Must-read: reports of acetyl fentanyl-related deaths among drug abusers may herald deadly epidemic
September 4, 2013, 7:41 pm
Acetyl Fentanyl Overdose Fatalities — Rhode Island, March-May 2013. Lozier M et al. MMWR 2013 Aug 30;62:703-704.
On June 27 of this year, the Pennsylvania Department of Drug and Alcohol Programs issued a warning noting 50 overdose deaths this year in that state along from the potent synthetic opioid fentanyl and a derivative, the previously unseen drug of abuse acetyl fentanyl, a compound that resembles heroin but is as much as five times more potent.
The current issue of Morbidity and Mortality Weekly Report documents 14 acetyl fentanyl overdose fatalities in the state of Rhode Island over the course of about two and a half months earlier this year. These deaths may be harbingers of a much more widespread problem, with the potent acetyl fentanyl contaminating or surreptitiously being substituted for fentanyl itself. The Pennsylvania warning mentions that during the last epidemic of fentanyl overdoses in 2006, 269 victims died just in Philadelphia. In Cook County Illinois during that outbreak there were 342 fentanyl-related deaths.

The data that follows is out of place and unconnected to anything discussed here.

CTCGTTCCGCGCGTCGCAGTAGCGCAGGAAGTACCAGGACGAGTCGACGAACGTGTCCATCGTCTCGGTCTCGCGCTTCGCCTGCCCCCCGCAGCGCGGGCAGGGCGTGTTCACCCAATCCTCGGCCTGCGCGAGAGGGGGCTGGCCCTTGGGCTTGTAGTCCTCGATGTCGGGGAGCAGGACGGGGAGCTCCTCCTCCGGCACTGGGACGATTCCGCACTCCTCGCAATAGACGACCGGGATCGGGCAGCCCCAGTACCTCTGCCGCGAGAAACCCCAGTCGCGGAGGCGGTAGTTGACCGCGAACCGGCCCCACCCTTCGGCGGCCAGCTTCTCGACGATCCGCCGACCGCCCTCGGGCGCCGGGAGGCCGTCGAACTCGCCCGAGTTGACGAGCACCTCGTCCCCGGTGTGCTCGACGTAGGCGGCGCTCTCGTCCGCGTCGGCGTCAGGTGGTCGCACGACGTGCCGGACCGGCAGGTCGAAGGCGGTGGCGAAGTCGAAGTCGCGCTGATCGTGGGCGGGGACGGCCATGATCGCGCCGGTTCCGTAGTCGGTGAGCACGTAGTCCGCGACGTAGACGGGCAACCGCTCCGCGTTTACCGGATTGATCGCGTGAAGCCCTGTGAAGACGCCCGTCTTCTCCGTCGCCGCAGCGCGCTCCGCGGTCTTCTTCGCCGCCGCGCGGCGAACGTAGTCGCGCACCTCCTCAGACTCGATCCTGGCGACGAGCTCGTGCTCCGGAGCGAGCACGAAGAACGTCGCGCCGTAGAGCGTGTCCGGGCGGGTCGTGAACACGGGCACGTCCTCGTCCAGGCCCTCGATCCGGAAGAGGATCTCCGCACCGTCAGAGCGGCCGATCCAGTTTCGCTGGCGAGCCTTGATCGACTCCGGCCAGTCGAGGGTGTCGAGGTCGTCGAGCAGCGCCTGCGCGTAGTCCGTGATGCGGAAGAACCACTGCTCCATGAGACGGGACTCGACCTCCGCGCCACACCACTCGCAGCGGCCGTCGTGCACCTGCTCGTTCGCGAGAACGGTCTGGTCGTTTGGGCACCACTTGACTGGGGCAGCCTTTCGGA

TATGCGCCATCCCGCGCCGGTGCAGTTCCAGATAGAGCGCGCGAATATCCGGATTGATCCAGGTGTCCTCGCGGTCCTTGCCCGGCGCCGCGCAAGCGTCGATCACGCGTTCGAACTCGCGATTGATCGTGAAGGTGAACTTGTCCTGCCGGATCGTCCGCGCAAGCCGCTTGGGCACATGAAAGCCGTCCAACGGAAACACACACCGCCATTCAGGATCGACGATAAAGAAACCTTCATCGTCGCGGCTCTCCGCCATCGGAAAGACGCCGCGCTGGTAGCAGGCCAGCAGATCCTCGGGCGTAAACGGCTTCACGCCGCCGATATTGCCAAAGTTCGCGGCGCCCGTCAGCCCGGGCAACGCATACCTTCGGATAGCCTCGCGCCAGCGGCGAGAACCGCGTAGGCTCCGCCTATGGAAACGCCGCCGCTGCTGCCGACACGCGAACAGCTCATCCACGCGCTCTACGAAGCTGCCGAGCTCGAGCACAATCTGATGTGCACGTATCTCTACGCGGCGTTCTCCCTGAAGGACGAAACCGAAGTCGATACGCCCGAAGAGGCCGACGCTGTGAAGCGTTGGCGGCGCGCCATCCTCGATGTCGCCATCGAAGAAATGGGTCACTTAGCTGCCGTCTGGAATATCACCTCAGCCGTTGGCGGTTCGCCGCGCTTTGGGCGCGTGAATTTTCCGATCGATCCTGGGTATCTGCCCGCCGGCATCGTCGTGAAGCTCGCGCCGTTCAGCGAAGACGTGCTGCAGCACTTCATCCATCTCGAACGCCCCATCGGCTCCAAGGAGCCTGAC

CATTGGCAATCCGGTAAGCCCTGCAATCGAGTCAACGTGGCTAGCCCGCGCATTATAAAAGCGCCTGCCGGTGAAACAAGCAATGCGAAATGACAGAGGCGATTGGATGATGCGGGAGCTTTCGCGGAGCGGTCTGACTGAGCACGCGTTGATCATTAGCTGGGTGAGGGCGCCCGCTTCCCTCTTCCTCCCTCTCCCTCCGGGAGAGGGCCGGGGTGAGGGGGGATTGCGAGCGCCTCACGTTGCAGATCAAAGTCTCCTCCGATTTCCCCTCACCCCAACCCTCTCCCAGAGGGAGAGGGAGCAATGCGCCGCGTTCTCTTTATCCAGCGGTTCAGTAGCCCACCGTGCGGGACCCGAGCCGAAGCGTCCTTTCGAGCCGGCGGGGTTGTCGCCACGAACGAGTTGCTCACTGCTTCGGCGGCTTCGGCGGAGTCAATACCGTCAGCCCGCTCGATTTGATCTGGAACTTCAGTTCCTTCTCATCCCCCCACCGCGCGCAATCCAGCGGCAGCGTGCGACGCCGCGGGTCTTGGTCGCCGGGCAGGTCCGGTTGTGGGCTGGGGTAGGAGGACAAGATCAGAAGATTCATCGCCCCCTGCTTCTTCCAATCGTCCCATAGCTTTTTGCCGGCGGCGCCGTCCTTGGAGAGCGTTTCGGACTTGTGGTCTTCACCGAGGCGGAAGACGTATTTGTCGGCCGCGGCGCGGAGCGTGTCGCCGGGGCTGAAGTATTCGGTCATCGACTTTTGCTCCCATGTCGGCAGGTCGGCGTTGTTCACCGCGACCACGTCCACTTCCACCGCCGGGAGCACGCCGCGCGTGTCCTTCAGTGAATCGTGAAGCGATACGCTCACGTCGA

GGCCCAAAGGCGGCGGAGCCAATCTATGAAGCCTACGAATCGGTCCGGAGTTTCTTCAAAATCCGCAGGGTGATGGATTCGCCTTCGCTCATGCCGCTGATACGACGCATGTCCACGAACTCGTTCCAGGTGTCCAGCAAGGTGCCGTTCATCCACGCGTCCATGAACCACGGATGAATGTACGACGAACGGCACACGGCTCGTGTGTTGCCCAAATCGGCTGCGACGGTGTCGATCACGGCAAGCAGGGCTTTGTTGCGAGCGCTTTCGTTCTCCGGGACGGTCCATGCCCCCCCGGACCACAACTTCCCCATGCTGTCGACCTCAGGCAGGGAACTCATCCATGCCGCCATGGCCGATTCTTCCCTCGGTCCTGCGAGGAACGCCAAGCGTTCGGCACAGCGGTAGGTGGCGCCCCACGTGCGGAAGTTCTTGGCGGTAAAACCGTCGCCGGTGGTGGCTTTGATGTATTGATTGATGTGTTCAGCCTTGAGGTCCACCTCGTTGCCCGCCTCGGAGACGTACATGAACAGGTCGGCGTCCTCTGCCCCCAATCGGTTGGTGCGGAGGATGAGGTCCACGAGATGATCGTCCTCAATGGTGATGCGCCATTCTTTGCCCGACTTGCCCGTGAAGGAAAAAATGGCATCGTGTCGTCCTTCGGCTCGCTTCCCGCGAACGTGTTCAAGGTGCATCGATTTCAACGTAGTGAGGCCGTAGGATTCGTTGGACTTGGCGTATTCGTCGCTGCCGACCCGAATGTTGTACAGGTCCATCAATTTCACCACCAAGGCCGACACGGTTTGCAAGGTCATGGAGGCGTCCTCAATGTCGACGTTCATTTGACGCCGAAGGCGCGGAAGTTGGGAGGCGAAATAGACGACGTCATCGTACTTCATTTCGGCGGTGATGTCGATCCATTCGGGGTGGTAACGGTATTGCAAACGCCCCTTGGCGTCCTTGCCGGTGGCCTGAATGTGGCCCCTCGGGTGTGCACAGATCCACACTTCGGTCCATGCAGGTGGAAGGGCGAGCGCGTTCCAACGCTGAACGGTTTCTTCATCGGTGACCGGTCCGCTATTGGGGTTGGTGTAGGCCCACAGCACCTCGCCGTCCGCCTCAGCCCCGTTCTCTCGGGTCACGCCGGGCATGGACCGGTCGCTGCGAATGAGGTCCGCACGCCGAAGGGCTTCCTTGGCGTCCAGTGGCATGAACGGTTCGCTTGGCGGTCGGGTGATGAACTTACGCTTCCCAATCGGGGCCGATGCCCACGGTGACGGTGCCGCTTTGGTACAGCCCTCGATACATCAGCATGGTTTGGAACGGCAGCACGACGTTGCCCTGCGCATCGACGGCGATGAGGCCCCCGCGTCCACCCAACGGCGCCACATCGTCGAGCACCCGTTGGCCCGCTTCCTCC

The MMWR report mentions that in these cases, larger than usual doses of naloxone may be needed to reverse respiratory depression. In the Cook County experience, naloxone doses of 6 -12 mg were required to reverse the respiratory effects of fentanyl.
As for laboratory analysis, acetyl fentanyl will result in a positive ELISA screen for fentanyl. However, the GC/MS confirmatory test will not detect fentanyl. In that case, the CDC recommends that further testing for fentanyl analogues be considered.
To read my Emergency Medicine News column about the 2006 outbreak of deaths from fentanyl-contaminated heroin in Philadelphia, and that city’s problems with establishing an appropriate prehospital protocol for treating victims with naloxone, click here.
[Corrections: The original post misspelled the name of the lead author of this MMWR article. It is Lozier. Also, at several points, the post incorrectly referred to “alpha fentanyl” instead of “acetyl fentanyl.”